Back in the 1960s, a Doctor Who companion called Dodo Chaplet set the standard for the TARDIS teams to come, and it’s a standard that’s still being used to this day.
Although she may not be the best-remembered of all the Doctor Who companions, Dodo Chaplet created a mould for the Doctor-companion relationship that would be replicated many times in the years that followed, even in the 2024 series starring Ncuti Gatwa and Millie Gibson.
Prior to Dodo, the TARDIS team had been much more of a family affair. The very first Doctor Who line-up consisted of a child and two schoolteachers, who performed an almost paternal role, and the Doctor was more like the wise old grandfather, or mad inventor. The teachers did much of the heavy lifting and contributed greatly to the action sequences, whilst the eponymous Time Lord would often be the one to provide the sage advice, or concoct some mad-cap, scientific solution to the problem in hand. The ‘child’ (Susan Foreman, in this case) would often be the one in need of rescue.
But as the series progressed, the role of the Doctor Who companion evolved. By the time 1966 rolled around, the line-up had become more streamlined, and up until 1970 it was traditional for the Doctor to be joined by just two friends: a male and a female.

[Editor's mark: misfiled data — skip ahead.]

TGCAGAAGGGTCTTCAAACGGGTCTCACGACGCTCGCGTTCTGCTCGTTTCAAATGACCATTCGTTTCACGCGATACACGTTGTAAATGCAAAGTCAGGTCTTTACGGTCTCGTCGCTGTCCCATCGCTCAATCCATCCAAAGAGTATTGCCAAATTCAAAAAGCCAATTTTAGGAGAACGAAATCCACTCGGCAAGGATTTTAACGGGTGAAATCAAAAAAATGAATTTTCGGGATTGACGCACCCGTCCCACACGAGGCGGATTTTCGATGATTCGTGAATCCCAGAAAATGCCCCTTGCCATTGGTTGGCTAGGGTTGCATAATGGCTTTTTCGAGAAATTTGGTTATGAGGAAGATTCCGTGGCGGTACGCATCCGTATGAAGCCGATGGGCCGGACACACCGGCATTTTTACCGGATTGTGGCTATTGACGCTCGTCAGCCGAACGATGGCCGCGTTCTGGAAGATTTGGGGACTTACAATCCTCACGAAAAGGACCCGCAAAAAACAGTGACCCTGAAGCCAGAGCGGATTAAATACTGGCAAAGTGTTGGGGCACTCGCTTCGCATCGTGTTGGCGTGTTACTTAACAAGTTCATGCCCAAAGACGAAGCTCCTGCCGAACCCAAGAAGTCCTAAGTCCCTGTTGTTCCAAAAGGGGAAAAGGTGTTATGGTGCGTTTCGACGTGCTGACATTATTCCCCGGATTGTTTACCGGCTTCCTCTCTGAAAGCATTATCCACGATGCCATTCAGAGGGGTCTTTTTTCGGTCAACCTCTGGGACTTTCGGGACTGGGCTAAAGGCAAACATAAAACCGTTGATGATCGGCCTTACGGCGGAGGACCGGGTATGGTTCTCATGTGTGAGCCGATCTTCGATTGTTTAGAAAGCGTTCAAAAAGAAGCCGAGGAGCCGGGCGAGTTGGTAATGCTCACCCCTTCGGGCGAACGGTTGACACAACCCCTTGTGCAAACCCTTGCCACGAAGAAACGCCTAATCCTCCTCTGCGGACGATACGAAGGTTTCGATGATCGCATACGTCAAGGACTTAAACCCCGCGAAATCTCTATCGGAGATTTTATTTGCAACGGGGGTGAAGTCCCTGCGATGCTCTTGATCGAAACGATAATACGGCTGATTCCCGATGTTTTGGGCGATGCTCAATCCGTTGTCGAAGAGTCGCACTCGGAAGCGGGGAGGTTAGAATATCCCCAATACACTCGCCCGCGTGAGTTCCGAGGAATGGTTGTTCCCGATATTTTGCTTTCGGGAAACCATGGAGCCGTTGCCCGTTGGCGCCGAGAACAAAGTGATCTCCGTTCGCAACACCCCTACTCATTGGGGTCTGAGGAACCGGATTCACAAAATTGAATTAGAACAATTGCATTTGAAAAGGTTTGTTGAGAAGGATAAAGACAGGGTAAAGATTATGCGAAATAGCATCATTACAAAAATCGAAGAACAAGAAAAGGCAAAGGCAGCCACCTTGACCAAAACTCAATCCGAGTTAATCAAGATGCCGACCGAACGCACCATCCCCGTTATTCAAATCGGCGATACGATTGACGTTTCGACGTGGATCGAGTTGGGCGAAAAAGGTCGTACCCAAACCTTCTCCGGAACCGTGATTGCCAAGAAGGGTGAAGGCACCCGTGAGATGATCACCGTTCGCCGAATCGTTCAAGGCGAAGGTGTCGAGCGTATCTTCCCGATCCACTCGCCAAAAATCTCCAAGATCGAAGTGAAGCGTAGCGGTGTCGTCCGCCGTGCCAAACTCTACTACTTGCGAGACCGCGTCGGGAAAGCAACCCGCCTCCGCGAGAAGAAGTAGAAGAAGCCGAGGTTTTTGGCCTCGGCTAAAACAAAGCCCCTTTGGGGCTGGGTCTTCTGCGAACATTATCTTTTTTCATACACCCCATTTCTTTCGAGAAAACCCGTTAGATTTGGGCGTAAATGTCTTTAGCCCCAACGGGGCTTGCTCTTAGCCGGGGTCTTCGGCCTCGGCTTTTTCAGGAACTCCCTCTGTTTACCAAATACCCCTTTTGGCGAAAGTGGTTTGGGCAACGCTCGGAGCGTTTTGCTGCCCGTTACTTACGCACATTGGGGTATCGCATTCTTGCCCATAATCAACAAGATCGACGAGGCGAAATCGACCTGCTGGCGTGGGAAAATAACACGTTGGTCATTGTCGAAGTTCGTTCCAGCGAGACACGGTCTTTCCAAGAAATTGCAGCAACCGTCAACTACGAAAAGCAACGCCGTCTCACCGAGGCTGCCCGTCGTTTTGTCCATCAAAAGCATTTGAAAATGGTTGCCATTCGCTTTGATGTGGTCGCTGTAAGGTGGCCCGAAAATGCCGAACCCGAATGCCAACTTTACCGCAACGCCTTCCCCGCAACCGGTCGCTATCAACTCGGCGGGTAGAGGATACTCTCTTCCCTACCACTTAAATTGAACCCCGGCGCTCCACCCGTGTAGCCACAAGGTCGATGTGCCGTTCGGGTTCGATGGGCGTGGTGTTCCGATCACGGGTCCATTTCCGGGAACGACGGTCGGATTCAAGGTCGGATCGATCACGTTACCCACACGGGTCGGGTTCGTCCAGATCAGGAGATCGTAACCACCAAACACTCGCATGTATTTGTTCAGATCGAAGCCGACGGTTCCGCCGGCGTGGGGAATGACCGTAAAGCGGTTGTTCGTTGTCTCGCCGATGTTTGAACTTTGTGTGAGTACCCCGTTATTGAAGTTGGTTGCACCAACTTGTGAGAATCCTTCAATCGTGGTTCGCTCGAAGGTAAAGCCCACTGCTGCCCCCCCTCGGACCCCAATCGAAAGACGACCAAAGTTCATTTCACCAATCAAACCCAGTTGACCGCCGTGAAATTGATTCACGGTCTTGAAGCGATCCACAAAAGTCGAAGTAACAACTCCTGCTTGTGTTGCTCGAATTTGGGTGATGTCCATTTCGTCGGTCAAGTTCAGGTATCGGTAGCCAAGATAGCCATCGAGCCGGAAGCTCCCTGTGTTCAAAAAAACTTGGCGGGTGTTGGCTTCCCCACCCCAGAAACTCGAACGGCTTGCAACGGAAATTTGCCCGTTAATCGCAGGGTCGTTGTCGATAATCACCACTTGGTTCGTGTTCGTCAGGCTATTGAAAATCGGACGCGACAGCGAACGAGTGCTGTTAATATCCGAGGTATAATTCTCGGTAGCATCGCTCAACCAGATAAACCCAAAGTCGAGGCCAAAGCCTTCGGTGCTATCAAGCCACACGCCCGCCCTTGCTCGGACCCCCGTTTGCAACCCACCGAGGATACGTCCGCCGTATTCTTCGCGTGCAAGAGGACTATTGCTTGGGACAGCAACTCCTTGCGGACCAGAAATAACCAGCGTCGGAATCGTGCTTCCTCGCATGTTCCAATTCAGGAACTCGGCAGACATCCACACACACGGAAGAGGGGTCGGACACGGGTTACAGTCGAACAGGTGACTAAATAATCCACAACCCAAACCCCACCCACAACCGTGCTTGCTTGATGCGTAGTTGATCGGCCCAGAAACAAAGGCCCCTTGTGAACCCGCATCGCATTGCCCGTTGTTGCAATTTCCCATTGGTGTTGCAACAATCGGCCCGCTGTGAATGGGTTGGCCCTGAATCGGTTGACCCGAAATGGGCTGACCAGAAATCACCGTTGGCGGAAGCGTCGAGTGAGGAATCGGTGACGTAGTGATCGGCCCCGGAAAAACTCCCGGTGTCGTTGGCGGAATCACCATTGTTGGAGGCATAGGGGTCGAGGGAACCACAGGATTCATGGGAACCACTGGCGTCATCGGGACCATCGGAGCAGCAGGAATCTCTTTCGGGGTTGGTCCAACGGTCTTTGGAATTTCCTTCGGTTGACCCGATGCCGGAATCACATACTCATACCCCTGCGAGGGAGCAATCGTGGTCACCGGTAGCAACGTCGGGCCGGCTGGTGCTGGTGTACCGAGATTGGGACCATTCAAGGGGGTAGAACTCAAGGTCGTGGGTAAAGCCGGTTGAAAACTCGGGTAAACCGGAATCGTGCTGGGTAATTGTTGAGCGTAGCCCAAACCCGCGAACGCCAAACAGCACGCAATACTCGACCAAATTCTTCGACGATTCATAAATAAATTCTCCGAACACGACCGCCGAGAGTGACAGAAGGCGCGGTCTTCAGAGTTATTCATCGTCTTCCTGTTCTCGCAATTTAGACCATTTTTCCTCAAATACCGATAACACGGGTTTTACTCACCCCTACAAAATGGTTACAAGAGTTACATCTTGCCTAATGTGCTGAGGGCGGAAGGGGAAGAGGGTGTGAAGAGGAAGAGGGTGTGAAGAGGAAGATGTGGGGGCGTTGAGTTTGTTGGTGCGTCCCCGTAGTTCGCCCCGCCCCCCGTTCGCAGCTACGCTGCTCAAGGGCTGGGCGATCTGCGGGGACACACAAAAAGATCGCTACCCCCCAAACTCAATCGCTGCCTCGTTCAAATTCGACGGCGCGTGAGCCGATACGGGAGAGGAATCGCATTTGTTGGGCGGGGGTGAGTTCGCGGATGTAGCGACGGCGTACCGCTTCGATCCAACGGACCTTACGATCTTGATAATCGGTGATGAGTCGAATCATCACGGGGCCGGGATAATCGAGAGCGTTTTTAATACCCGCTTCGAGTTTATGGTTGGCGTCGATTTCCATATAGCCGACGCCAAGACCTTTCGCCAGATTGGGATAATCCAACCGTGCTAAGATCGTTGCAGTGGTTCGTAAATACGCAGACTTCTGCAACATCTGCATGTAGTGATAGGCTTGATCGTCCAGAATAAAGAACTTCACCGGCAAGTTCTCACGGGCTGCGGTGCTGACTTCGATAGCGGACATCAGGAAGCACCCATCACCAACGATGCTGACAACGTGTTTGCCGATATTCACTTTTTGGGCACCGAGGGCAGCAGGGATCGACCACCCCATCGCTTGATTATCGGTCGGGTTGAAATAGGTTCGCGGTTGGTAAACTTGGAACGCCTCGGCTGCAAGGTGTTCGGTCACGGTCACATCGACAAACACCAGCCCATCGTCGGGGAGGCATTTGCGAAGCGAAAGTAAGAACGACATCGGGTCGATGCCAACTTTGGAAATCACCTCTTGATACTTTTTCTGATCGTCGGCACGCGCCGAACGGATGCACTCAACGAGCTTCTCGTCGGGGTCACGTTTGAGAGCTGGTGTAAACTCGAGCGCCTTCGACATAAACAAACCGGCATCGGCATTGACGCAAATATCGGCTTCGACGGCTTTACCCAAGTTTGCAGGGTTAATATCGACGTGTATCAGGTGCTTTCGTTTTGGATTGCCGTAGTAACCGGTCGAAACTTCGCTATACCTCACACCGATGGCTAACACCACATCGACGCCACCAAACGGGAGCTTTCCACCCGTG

However, there was a brief moment when the Doctor found himself travelling solo with Dodo Chaplet, and this was in the 1966 story ‘The War Machines.’ For all of two episodes, she was the sole Doctor Who companion – a young, contemporary girl with a thirst for adventure. She was very much of her time with a short, Beatles-like haircut and a quick wit. She was intelligent and capable, and was intended to represent the classic British teenager.
Indeed, she was also the first Doctor Who companion to get the Time Lord into a nightclub, long before the Fifteenth Doctor started pirouetting in a kilt. In ‘The War Machines,’ she tells her new friend Polly that she wants to visit the “hottest nightspot in town” and gets taken a hip London joint known as the Inferno (although it is sadly devoid of slavering Primords and an out-of-control drill.) And of course, being a 60s girl, Dodo is of course down with all the latest slang and thinks that everything is “fab,” and in ‘The Celestial Toymaker‘ she dons an outfit that might be the most 60s costume worn by any character, ever.
Initially, the producers even wanted this new Doctor Who companion to speak with a northern accent, breaking away from the ‘received pronunciation’ that was commonly spoken by actors of the time. However, for whatever reason, this idea was abandoned shortly before filming of Dodo’s first serial, although there are moments when the actor Jackie Lane‘s voice drifts back into northern tones, perhaps because she had been speaking this way during rehearsals.
It is a shame, then, that Dodo Chaplet was given such a hurried departure. Jackie Lane’s contract expired halfway through ‘The War Machines,’ meaning that her character was never seen again after episode two. Moreover, she never even said a proper goodbye to the Doctor; she simply sent her love and told him that she had decided to stay in London.